d’Abo was 14 going on 15 at the time of the film’s release. No doubt John Derek was aiming for youthful joie d’vivre and carefree innocence, but it’s actually just hideously voyeuristic and creepy. To John’s credit, d’Abo is never portrayed in an erotic manner; the problem comes when we consider that her surroundings paint everything else that way, in sweeping broad strokes. The association becomes impossible to avoid. If Bo’s childishness is off-putting, d’Abo’s nudity is rather queasy. She’s also a horrendous actress. That’s a given.
But Bo’s perfect counterpart comes in the form of The Sheikh (Greg Bensen). Oh, boy, Greg Bensen as The Sheikh. Checking his IMDB page, Bolero is Bensen’s only credit. Bensen is also, presumably, English. He is playing an Arab sheikh. Now, granted, this is an overt and sustained reference to Rudolph Valentino’s The Sheikh, but the sight of Bensen trying – and miserably failing – to channel Valentino is both hilarious and sobering. To watch him opposite Bo is like the Bizarro version of de Niro vs Pacino in Heat: A meeting of uniquely terrible performers in a uniquely terrible setting, mangling uniquely terrible lines. Their first encounter in particular is a cataclysm of bad, etched into the flawless smoothness of their catalogue-ready faces.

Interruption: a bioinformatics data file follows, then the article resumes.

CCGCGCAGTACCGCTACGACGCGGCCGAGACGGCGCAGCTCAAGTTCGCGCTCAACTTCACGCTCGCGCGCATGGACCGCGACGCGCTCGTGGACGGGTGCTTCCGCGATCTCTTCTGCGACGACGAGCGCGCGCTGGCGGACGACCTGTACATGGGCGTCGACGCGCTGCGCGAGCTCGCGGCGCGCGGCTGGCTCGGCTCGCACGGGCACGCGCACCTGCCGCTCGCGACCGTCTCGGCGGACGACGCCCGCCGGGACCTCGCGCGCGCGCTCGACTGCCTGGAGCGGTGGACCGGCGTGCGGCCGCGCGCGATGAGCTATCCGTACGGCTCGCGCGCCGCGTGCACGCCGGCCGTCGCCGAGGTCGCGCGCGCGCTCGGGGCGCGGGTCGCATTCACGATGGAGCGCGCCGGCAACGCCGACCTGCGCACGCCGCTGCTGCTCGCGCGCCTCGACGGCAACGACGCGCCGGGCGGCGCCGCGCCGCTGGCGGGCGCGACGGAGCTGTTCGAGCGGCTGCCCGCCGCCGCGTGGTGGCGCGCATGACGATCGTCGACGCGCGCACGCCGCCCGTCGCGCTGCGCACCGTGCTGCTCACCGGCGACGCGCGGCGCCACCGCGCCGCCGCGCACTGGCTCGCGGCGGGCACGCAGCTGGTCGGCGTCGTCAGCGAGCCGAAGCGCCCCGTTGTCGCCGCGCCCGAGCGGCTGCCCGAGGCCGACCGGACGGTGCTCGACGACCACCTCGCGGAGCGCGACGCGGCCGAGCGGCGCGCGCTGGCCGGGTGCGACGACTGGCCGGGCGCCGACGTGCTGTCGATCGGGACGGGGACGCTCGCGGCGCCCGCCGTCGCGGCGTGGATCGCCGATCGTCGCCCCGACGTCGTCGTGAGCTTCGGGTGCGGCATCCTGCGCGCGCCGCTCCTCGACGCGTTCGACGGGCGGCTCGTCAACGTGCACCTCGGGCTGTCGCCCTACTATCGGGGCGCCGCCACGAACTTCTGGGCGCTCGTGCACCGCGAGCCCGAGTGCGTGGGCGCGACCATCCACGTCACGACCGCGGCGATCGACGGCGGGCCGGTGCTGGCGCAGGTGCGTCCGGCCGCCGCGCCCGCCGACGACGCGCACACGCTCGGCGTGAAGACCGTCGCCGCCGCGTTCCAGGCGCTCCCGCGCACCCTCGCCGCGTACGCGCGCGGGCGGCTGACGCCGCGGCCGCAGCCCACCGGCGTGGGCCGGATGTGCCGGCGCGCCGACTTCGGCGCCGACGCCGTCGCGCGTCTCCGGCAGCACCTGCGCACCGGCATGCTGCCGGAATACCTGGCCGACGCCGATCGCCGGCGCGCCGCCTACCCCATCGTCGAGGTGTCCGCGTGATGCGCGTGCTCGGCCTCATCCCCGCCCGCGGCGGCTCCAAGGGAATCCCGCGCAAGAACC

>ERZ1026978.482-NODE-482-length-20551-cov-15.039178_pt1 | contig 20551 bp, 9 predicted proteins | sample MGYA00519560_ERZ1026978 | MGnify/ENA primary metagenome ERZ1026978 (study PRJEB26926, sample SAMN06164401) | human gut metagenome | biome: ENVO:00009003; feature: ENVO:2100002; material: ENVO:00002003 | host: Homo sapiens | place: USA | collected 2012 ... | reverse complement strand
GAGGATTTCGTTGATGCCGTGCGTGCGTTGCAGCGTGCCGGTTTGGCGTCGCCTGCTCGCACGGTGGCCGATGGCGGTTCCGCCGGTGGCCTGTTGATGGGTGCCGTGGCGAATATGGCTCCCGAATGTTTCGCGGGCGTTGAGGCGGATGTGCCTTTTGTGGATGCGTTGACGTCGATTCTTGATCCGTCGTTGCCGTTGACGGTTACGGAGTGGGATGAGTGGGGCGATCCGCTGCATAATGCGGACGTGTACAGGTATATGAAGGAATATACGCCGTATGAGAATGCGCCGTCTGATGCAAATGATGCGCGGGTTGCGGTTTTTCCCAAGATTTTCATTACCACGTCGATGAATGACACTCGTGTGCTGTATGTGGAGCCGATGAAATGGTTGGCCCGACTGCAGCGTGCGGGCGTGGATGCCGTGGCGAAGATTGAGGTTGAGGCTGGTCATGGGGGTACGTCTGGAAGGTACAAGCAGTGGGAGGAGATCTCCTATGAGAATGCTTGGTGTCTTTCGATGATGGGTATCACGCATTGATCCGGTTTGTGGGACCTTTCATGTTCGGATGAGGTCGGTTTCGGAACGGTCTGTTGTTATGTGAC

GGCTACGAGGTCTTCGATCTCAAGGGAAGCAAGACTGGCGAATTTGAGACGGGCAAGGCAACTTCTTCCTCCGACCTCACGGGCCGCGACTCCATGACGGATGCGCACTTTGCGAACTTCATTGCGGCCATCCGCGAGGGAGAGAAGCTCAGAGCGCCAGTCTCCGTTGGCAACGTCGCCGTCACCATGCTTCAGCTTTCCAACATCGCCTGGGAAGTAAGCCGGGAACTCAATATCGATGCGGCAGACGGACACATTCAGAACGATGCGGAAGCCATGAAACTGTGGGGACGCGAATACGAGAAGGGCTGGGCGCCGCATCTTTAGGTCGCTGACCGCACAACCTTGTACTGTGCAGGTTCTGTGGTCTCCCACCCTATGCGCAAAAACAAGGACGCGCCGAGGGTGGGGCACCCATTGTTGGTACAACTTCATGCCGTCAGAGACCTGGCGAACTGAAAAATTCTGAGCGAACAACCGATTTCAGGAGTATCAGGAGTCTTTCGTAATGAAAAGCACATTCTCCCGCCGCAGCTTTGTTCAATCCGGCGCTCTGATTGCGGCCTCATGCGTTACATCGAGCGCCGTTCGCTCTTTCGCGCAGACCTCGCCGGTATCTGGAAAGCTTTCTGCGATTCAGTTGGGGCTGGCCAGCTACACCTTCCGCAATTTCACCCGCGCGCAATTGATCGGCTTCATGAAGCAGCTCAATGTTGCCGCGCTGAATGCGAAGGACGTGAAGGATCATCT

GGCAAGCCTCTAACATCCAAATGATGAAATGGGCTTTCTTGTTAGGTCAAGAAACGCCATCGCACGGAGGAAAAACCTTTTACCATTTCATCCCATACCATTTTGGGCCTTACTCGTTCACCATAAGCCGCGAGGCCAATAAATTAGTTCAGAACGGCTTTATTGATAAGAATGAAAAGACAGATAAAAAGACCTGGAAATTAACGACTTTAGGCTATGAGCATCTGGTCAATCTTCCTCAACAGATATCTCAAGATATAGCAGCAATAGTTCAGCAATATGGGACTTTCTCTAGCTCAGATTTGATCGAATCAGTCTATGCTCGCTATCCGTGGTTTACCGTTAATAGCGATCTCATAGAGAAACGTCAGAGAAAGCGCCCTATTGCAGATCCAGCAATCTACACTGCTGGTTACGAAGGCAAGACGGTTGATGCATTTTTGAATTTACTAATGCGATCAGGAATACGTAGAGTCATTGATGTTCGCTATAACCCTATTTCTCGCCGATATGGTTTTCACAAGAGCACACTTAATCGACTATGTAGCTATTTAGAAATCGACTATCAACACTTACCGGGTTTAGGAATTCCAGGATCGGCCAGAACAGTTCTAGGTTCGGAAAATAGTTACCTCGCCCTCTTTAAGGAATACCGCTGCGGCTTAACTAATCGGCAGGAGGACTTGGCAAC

And there’s a lot of faces in Bolero, mostly because John couldn’t be bothered to photograph wide shots. He’s usually content to stick to close-ups, presumably to remind us how superhot his wife is. The only alternate interpretation to laziness is that he trusted the natural chemistry between his performers enough to compensate for the lack of clever or interesting visuals, but this is impossible to believe. The language of cinema is beyond John’s grasp. A camera, don’t you know, solely exists to capture a woman’s teeth, apparently.
In fairness, Bolero is not Lawrence of Arabia, so I shouldn’t expect sweeping vistas or extended single-shot long takes, but it’s stunning to me that he secured locations as exotic and exciting as Morocco and Spain and confined the film to the actors’ faces. Shot, reverse-shot is the formula for almost every exchange of dialogue. There’s no imagination on display whatsoever, which is especially misleading considering the film’s promise of erotic adventures and visual stimulation.